A doctor came in. “We have a treatment for this we would like to offer you.” His uncertainty seemed strange and we said we’d like to make a call -- to Boston. The doctors agreed. Susan’s nephew is an ophthalmic surgeon in Massachusetts. She got him on the line:

“You’re lucky to be in Spain. They’re going to give you the treatment that the FDA still hasn’t approved for ocular stroke in the US. There is a risk. The treatment could cause a heart attack, but I think it’s worth having,” he said. We quickly weighed the risks and decided they were worth taking.

The treatment was done by nightfall. There was no immediate change in my vision. I woke early and something was happening. In the dead center of the eye there was light and some vision through jagged-edged debris. But I could see fairly clearly. It was like looking through a cracked egg that was opening outward. Would it keep moving away? Would it disappear?

I closed my eyes and let them rest further after the trauma, hoping they were healing. An hour later I opened them again and reality set in.

Hope and the sight in my right eye were both gone. My left eye was seeing the whole room, but from around my nose. You don’t actually see a black spot; you just see everything from the left side. I called the nurse and told her; there was little she could say. And little more the doctors could do. It was still early morning and no one to talk to at the moment. I had to cope with this alone.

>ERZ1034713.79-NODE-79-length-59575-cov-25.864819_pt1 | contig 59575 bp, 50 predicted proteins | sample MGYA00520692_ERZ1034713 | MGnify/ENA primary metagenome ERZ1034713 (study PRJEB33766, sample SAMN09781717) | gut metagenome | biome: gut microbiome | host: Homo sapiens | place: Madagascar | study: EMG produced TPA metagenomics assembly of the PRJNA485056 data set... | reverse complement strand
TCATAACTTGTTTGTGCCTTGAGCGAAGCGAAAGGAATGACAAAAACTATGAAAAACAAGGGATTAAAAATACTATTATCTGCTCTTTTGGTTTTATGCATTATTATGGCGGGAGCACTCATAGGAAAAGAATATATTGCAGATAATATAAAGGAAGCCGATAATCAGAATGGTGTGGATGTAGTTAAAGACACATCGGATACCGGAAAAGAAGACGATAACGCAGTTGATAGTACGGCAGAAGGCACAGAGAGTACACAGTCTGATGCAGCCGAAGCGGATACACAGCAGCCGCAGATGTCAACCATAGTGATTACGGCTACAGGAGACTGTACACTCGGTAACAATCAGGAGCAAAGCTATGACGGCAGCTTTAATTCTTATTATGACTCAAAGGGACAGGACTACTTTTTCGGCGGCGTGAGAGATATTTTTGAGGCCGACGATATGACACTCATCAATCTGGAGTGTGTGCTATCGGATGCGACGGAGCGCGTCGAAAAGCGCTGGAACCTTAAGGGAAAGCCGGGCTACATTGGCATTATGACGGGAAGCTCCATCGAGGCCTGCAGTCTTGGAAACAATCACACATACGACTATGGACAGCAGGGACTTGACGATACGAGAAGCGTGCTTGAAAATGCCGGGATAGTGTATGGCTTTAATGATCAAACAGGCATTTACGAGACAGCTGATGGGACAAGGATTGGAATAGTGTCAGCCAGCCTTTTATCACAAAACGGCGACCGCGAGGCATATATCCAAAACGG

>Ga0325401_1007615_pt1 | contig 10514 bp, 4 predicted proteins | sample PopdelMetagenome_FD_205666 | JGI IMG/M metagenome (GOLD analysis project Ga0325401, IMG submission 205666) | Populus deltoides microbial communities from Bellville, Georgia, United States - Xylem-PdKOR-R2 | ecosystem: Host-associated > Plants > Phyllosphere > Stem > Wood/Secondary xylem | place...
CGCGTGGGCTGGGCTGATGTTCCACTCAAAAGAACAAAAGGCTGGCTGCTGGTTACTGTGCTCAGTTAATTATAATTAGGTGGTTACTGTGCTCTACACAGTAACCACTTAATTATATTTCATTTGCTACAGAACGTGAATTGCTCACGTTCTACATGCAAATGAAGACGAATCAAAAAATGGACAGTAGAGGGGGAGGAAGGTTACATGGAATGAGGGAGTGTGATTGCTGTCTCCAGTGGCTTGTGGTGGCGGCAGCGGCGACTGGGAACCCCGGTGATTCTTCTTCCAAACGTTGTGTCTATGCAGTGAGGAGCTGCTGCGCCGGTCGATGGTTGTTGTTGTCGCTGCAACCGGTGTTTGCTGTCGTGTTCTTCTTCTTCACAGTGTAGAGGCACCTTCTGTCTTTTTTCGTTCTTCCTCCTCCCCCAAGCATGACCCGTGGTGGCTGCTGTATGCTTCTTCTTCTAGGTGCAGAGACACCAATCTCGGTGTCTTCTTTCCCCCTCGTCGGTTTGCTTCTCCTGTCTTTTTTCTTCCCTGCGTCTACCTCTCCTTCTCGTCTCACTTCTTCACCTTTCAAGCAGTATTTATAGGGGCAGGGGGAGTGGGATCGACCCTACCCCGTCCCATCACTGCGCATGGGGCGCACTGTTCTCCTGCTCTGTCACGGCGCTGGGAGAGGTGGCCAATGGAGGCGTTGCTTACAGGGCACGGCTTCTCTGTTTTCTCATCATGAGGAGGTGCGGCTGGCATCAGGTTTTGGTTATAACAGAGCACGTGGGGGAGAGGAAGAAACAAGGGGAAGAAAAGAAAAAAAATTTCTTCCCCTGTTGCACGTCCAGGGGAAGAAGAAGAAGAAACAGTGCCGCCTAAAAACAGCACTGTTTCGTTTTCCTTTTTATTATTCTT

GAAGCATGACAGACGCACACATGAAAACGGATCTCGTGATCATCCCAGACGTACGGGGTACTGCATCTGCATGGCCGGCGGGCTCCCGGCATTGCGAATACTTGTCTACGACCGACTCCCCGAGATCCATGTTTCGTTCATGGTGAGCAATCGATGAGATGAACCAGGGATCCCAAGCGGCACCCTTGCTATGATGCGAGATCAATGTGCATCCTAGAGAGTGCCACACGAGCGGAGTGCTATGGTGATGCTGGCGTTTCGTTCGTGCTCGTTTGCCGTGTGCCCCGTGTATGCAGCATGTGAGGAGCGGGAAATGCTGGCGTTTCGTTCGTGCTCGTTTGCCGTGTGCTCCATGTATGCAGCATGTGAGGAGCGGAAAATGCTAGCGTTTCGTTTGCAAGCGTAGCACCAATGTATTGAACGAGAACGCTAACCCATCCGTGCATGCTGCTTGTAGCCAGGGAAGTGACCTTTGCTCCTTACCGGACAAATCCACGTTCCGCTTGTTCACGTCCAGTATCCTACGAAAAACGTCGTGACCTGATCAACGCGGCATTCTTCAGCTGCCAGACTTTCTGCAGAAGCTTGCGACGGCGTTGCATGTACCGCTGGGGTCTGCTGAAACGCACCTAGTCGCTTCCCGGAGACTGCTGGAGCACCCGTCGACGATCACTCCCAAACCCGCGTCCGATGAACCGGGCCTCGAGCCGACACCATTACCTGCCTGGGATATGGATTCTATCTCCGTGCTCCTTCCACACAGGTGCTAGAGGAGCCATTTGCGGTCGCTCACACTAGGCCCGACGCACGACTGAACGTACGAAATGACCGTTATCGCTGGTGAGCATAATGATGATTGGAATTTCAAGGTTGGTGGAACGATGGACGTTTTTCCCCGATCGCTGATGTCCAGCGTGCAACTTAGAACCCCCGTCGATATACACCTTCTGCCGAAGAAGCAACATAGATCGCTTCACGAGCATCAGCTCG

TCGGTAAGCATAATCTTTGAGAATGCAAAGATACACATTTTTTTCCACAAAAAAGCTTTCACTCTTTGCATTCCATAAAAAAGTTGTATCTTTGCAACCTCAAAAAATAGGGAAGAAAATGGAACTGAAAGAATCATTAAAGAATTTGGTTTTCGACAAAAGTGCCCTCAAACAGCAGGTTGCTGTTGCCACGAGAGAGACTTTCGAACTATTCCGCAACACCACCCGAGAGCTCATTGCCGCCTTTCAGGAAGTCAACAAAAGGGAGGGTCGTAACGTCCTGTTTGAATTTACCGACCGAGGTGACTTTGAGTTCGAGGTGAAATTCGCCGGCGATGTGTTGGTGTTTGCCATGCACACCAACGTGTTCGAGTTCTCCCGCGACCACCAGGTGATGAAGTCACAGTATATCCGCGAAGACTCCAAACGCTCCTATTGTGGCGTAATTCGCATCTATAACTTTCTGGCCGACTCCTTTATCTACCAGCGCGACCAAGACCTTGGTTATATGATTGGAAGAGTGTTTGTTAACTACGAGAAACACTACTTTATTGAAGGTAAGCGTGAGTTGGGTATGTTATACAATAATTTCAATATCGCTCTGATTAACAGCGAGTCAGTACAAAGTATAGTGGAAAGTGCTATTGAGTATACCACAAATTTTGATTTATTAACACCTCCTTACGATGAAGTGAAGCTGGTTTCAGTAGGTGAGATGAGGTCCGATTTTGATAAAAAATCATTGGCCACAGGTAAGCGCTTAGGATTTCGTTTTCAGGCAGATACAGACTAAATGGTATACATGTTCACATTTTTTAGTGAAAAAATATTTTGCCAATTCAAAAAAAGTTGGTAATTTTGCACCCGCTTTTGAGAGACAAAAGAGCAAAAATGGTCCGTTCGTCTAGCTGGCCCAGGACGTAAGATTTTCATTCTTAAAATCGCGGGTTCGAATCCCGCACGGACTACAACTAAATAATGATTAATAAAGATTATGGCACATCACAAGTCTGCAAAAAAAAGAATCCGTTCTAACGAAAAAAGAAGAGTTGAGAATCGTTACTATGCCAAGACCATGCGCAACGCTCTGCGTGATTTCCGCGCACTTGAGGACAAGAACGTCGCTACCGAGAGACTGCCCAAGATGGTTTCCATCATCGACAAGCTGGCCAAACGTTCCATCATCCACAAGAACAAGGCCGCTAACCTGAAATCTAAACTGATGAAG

On the second morning, my wife didn’t just bring espresso and croissants. She brought the morning paper. Newspapers are a part of my life. I’ve written for a few and still read several. It’s always good to see a fresh one.

Susan climbed into the hospital bed with me -- an old custom of ours -- and started reading the paper aloud to us. But after a while, it felt natural to take the paper from her and read it for myself.

And that smoothly, the worst had passed. My brain was adjusting immediately. Somehow I was reading like before. Life was going to go on.

Now there’s a little downside -- you need two eyes to create depth perception. So I can no longer hit a tennis ball very well and sometimes pour from a pitcher onto the table, at a point just behind my glass. And the odds of me getting a second stroke have risen enormously.

But maybe what mattered most was this: for all the symptoms, for all the pathologies I live with, for the first time something had happened to a key part of my body that could not be repaired, replaced or improved. That was that.

On the one hand the clot going to my eye probably saved my brain. On the other, I’d passed another milestone in the journey.

Writer Sandy Prisant lives in Florida with his wife, Susan, and their two dogs, Dolce and Vita. In "The Journey We Take Alone," he is writing about his life, including his lifelong struggle with a deadly kidney disease. Sandy is now awaiting a heart and kidney transplant, a treacherous operation which his wife Susan wrote about recently on MyStory. To read Sandy's series, "The Journey We Take Alone," go to the search function and type in Sandy's name. To read Susan Prisant's series, "The Journey We Take Together," type in her name. One of Sandy's earlier pieces from MyStoryLives was recently featured on The Health Care Blog.